• a Department of Biomaterials and Tissue Engineering, UCL Eastman Dental Institute, University College London, 256 Gray’s Inn Road, London WC1X 8LD, UK
    • b Department of Nanobiomedical Science & BK21 Plus NBM Global Research Center for Regenerative Medicine, Dankook University, Cheonan 330-715, Republic of Korea
    • c Institute of Tissue Regenerative Engineering (ITREN), Dankook University, Cheonan 330-715, Republic of Korea
    • d Department of Biomaterials Science, College of Dentistry, Dankook University, Cheonan 330-715, Republic of Korea

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Sol–gel chemistry offers a flexible approach to obtaining a diverse range of materials. It allows differing chemistries to be achieved as well as offering the ability to produce a wide range of nano-/micro-structures. The paper commences with a generalized description of the various sol–gel methods available and how these chemistries control the bulk properties of the end products. Following this, a more detailed description of the biomedical areas where sol–gel materials have been explored and found to hold significant potential. One of the interesting fields that has been developed recently relates to hybrid materials that utilize sol–gel chemistry to achieve unusual composite properties. Another intriguing feature of sol–gels is the unusual morphologies that are achievable at the micro- and nano-scale. Subsequently the ability to control pore chemistry at a number of different length scales and geometries has proven to be a fruitful area of exploitation, that provides excellent bioactivity and attracts cellular responses as well as enables the entrapment of biologically active molecules and their controllable release for therapeutic action. The approaches of fine-tuning surface chemistry and the combination with other nanomaterials have also enabled targeting of specific cell and tissue types for drug delivery with imaging capacity.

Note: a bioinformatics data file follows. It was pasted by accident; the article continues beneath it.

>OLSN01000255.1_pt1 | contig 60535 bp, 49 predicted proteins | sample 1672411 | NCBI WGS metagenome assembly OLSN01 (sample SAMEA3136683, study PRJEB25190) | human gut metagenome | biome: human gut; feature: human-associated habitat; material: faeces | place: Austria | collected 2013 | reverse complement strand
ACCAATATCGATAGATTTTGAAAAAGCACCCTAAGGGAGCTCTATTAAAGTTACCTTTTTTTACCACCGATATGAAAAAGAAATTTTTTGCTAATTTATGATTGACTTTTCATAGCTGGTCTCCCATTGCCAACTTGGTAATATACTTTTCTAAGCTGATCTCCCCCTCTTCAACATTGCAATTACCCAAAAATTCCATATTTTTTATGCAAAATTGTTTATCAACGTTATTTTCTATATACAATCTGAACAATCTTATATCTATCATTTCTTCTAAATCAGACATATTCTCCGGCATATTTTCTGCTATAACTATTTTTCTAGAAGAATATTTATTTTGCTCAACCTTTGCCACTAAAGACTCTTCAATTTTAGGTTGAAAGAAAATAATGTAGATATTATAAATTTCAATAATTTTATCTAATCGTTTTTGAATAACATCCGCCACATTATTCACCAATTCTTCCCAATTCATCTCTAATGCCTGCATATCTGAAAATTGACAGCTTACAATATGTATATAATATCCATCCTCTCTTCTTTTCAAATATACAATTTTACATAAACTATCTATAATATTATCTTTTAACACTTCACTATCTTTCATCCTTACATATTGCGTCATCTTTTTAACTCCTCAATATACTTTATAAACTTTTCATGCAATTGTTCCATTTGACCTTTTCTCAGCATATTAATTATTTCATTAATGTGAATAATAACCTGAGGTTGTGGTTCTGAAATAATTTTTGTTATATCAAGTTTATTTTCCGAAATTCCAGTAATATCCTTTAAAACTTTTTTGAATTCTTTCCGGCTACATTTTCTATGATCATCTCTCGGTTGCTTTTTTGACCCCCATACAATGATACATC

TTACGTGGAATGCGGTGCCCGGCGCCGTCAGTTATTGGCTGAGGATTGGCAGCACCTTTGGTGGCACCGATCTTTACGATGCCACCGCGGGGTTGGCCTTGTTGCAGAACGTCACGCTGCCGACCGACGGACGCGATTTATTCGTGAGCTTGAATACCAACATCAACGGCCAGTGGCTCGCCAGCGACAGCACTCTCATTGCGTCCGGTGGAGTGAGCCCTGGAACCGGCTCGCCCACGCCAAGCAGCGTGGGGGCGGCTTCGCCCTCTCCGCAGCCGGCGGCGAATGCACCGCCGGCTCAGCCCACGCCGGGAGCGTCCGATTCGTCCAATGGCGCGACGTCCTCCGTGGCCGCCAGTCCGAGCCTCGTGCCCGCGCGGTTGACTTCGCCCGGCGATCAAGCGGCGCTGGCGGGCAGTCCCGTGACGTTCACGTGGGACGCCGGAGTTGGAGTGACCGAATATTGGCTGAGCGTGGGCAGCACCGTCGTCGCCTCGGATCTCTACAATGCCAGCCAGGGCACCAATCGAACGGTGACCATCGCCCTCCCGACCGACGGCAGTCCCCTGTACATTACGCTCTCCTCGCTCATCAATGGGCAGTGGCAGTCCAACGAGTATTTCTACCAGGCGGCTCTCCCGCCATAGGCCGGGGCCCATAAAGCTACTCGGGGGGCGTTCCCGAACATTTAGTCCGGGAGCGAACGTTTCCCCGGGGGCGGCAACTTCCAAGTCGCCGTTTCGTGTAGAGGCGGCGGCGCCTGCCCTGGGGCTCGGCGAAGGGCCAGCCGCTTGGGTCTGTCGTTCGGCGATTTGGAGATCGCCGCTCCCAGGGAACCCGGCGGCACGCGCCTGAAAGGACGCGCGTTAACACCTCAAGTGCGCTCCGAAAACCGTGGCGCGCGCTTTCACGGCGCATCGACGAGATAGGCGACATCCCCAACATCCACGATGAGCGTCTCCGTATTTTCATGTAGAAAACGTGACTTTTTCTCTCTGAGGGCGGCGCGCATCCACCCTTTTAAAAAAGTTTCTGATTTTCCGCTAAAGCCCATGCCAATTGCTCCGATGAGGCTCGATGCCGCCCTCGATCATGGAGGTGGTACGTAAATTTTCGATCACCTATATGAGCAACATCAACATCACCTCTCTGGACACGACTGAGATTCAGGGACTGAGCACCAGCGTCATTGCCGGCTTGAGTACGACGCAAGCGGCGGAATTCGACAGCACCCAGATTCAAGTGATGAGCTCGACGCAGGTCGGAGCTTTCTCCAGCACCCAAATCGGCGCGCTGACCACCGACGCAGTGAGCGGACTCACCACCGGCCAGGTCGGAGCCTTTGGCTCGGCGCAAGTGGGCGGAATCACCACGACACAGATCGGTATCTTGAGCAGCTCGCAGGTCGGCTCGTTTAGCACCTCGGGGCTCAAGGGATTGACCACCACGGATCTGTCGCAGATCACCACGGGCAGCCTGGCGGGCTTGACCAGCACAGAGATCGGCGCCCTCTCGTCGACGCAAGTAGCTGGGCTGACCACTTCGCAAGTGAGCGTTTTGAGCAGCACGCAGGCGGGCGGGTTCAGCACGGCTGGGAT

Published in Publications

Professor Kim Hae WonHaewon Kim, Professor of Department of Nanobiomedical Science/College of Dentistry, in collaboration with Tissue Engineering laboratory researchers from University College Longon (UCL) has announced a new paper titled "Sol-Gel Based Materials for Biomedical Applications" January this year on "Progress in Materials Science".

해원 교수(대학원나노바이오의과학과/치과대학)가 이끄는 조직재생공학연구소 연구팀이 영국 유니버시티칼리지런던(UCL) 연구팀과 재료분야의 세계적인 초청 리뷰저널인 ‘Progress in Materials Science’ (IF=27) 에 ‘Sol-Gel Based Materials for Biomedical Applications’ 이라는 제목으로 올해 1월 논문을 발표했다.

김 교수는 조나단 놀스 교수와 함께 10여 년간 솔-젤 법에 의한 유무기 생체재료의 조직재생용 약물전달체 및 줄기세포 분화용 지지체 등을 개발하면서 우수한 연구논문을 발표해 관련 분야의 선구자적인 역량을 인정받고 있다. 조직재생공학연구소의 라젠드라싱 박사 또한 제1저자로서 연구에 큰 역할을 담당했다.

김 교수는 최근 3년간 ‘Materials Today’(IF=14), ‘Advanced Drug Delivery Reviews’(IF=15), ‘Advanced Functional Materials’(IF=11), ‘Cell Stem Cell’(IF=22), ‘ACS Nano’(IF=12.7) 등 임팩트가 높은 논문들을 7편이나 잇따라 발표하는 등 생체재료 및 재생의학 분야에서 세계 최고수준의 연구를 진행하고 있다. 그 동안 SCI급 연구논문 330여 편, 특허 120여 건과 함께 연구자의 세계적인 영향력을 평가하는 대표적 지표인 논문 피인용 횟수가 10,000회를 넘고, 논문의 질적 수준을 평가하는 주요지표인 h-index 값도 57을 기록 중이다.

김해원 교수는 고피인용 횟수 연구자에게 수여하는 상인 지식창조대상을 2010년에 수여한 바 있으며, 현재 조직재생공학연구소의 중점연구소사업과 BK21플러스 연구단, 그리고 최근 컬럼비아대학-UCL과 함께하는 글로벌연구실 사업을 이끌고 있다. 김 교수는 “조직재생공학연구소는 이미 세계적으로 톱 10% 정도의 연구그룹으로 인식되는 글로벌 브랜드를 지니고 있으며, 앞으로 톱 1%의 연구그룹이 될 수 있도록 구성원들과 최상위 연구에 계속 매진하겠다” 고 포부를 밝혔다. 

Original Post: Here

Published in Highlights

A postdoctoral position is currently available in the Institute of Tissue Regeneration Engineering (ITREN). ITREN, as a Priority Research Centre announced by Korea government, is a research institute established at Dankook University in 2007. Institute aims to advance interdisciplinary researches in regenerative medicine and tissue engineering, covering basic science to engineering and medicinal / dental applications.